As you might have seen from my interview with the ABC, in the past year my partner and I bought out first home and we lucky enough to be lumped with our first mortgage. Anyone who is looking at taking this leap themselves will know that everyone is full of advice about your first year with a mortgage, and generally these people fall into two categories: either those who got a mortgage in the 80s when the economic and political climate was very different; or people who don’t have a mortgage yet.
There are a lot of things that I wish I had known and wish that we could have done better in this first year, and so here are the top 10 things I learnt in my first year:
1. Job security is more important than your dream job this year.
The reality of the workplace for most young people is that its transient. A members of Gen Y we aren’t expected to last in any job for more than about 3 years. And I’m expecting that the last three years, you have been saving for your mortgage, and as such might be thinking its time to move on.
Put down the résumé and step away from Seek.
Right now, the most important thing is to get in a routine with paying off that debt. It’s not about job satisfaction right now, having the dream job or changing careers unfortunately. Now is the time where job security, which usually comes from being in a position for a few years, is the most important thing to you. I’m not saying don’t stay aware of your industry and stop thinking about what jobs you would like – but know, for this first year, this is where you will stay.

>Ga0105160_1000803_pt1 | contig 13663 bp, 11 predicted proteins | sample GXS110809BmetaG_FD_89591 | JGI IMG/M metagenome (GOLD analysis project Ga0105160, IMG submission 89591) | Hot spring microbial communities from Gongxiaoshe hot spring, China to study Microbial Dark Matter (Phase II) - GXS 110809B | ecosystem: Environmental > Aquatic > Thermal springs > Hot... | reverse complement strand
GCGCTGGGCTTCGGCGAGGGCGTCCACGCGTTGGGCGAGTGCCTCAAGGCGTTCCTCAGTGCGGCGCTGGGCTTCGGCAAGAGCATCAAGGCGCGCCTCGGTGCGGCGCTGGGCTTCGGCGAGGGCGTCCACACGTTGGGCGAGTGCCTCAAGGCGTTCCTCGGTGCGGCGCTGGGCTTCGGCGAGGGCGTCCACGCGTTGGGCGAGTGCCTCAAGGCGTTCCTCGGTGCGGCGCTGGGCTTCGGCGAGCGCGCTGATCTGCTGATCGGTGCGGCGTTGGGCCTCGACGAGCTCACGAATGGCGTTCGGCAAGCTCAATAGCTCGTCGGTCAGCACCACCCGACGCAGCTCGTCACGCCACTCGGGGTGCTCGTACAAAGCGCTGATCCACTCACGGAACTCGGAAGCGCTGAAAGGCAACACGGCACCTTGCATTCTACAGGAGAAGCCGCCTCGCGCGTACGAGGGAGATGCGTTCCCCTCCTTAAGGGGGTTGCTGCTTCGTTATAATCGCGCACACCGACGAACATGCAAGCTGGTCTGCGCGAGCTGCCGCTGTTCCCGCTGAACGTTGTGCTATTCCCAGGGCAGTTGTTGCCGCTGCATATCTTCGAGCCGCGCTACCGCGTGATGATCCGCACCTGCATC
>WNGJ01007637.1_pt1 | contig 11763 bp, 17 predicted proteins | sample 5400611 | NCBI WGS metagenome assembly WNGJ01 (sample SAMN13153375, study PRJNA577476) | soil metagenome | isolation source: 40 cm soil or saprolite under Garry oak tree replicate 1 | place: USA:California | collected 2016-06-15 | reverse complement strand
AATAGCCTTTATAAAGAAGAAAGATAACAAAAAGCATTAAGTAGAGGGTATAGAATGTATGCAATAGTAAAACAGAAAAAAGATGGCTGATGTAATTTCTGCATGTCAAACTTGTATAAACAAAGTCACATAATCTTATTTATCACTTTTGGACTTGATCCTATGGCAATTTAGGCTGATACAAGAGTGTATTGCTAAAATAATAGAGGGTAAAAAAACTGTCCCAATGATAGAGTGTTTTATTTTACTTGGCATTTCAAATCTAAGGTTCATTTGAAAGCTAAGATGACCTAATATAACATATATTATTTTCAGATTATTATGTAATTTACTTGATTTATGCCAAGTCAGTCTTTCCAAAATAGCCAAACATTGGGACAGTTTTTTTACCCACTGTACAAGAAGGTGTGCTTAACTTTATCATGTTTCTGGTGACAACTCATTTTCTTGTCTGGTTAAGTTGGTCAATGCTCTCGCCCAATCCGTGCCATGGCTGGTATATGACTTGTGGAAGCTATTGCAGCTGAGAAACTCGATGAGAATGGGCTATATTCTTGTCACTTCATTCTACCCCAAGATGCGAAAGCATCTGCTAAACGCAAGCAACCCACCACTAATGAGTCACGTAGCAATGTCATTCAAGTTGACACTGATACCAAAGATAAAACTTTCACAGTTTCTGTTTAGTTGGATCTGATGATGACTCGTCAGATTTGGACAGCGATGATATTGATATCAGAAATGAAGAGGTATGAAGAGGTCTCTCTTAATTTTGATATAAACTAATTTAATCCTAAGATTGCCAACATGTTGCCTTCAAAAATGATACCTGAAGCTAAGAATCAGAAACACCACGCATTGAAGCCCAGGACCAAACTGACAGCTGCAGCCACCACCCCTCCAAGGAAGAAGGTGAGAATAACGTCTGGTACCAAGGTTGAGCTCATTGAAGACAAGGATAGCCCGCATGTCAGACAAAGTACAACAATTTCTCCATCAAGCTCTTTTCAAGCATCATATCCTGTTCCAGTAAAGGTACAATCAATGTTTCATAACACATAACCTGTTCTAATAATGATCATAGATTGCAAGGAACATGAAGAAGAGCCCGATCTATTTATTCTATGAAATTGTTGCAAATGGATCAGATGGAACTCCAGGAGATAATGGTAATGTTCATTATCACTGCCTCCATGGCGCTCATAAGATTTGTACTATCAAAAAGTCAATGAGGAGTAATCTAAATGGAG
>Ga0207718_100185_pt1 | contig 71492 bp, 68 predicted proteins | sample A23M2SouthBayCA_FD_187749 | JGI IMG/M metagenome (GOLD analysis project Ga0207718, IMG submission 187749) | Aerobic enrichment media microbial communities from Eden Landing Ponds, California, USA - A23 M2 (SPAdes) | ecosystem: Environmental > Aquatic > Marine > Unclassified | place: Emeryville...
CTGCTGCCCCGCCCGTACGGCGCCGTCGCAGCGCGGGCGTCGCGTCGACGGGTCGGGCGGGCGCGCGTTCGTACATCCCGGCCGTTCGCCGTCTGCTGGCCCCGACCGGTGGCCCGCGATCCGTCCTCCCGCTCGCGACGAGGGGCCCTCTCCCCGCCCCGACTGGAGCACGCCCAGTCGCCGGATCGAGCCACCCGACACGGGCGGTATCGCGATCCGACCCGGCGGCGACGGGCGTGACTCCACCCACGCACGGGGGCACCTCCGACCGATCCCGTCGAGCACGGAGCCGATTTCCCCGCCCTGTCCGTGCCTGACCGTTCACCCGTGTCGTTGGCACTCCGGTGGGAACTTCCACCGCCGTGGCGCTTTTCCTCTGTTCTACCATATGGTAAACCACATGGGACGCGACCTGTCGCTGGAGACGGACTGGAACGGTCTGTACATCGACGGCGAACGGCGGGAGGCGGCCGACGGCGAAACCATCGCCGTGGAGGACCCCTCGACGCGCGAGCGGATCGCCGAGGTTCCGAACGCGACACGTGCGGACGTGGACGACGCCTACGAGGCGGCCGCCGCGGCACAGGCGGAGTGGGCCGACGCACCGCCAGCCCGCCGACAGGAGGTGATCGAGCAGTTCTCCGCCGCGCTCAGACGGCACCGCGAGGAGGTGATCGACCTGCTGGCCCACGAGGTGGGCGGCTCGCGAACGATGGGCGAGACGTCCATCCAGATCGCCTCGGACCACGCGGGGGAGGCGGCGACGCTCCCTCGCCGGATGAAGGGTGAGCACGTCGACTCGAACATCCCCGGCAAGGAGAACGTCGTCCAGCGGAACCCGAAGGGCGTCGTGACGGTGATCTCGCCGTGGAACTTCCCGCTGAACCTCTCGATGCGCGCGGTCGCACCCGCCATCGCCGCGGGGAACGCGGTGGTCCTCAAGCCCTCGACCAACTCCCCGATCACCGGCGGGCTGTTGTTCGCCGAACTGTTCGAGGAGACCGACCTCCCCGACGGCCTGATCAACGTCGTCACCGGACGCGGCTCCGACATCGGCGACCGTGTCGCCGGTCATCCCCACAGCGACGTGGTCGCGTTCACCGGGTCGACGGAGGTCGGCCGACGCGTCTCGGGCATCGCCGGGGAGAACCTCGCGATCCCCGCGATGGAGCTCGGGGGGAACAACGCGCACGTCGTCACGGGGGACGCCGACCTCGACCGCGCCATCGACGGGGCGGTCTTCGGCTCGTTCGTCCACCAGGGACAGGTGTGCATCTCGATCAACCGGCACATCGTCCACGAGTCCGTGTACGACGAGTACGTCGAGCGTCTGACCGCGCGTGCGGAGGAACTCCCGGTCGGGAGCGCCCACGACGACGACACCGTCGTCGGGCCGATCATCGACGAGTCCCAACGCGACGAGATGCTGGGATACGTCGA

2. Stash some cash
This is the hardest part. We know most young home owners in their first year get their mortgage and want to get it paid of quickly, so they can move onto the next thing – whether that’s the holiday they’ve been putting off, the new car, or the next house. Bt there’s absolutely no point in pouring all your income into the mortgage and having nothing to pay your strata fees and electricity bills with. Put a bit of money aside every pay check, somewhere you don’t have a key card for – consider that your untouchable fund. You never know when that rainy day is going to come.
3. “But you’re so young…”
We get this all the time and this frustrates the pants off me. Yes, we are young. Yes, we do know its a big commitment. Yes, we know it’s a lot of money that could be spent a million other ways. What you have to do is be absolutely sure of your decision and stand by it. A simple “I know” is usually the best way to shut up these kinds of statements.
At the end of the day, the people who are concerned about how old you are and owning property are either projecting some of their own issues onto you (maybe they feel they bought their house too young), they’re jealous because they didn’t buy this early in their life or wish they were buying now, or they are genuinely concerned. That’s ok, it’s not their decision. have conviction in your decision. You’ll need it when those bills arrive…